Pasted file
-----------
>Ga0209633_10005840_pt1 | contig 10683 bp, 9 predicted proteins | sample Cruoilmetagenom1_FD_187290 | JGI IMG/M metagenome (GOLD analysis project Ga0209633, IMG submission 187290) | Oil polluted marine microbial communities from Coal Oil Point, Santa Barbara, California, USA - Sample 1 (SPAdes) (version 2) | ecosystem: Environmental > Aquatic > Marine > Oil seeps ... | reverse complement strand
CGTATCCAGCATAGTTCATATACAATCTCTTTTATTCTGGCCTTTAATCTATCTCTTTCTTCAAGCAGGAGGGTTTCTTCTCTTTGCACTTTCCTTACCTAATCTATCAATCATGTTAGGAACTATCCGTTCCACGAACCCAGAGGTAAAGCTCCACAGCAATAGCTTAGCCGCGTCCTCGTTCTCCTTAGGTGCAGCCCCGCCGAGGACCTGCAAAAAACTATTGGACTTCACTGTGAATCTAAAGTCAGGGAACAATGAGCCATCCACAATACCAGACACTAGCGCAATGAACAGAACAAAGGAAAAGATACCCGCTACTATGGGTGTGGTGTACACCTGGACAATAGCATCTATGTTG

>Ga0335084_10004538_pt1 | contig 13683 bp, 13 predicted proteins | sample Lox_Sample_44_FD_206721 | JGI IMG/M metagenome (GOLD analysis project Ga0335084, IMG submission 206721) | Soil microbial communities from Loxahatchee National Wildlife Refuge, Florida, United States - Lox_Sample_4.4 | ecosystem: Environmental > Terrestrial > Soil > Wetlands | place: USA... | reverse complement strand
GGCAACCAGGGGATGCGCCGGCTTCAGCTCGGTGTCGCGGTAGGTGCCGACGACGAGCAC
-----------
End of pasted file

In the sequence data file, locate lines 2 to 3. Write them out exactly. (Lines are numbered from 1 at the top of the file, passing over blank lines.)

CGTATCCAGCATAGTTCATATACAATCTCTTTTATTCTGGCCTTTAATCTATCTCTTTCTTCAAGCAGGAGGGTTTCTTCTCTTTGCACTTTCCTTACCTAATCTATCAATCATGTTAGGAACTATCCGTTCCACGAACCCAGAGGTAAAGCTCCACAGCAATAGCTTAGCCGCGTCCTCGTTCTCCTTAGGTGCAGCCCCGCCGAGGACCTGCAAAAAACTATTGGACTTCACTGTGAATCTAAAGTCAGGGAACAATGAGCCATCCACAATACCAGACACTAGCGCAATGAACAGAACAAAGGAAAAGATACCCGCTACTATGGGTGTGGTGTACACCTGGACAATAGCATCTATGTTG

>Ga0335084_10004538_pt1 | contig 13683 bp, 13 predicted proteins | sample Lox_Sample_44_FD_206721 | JGI IMG/M metagenome (GOLD analysis project Ga0335084, IMG submission 206721) | Soil microbial communities from Loxahatchee National Wildlife Refuge, Florida, United States - Lox_Sample_4.4 | ecosystem: Environmental > Terrestrial > Soil > Wetlands | place: USA... | reverse complement strand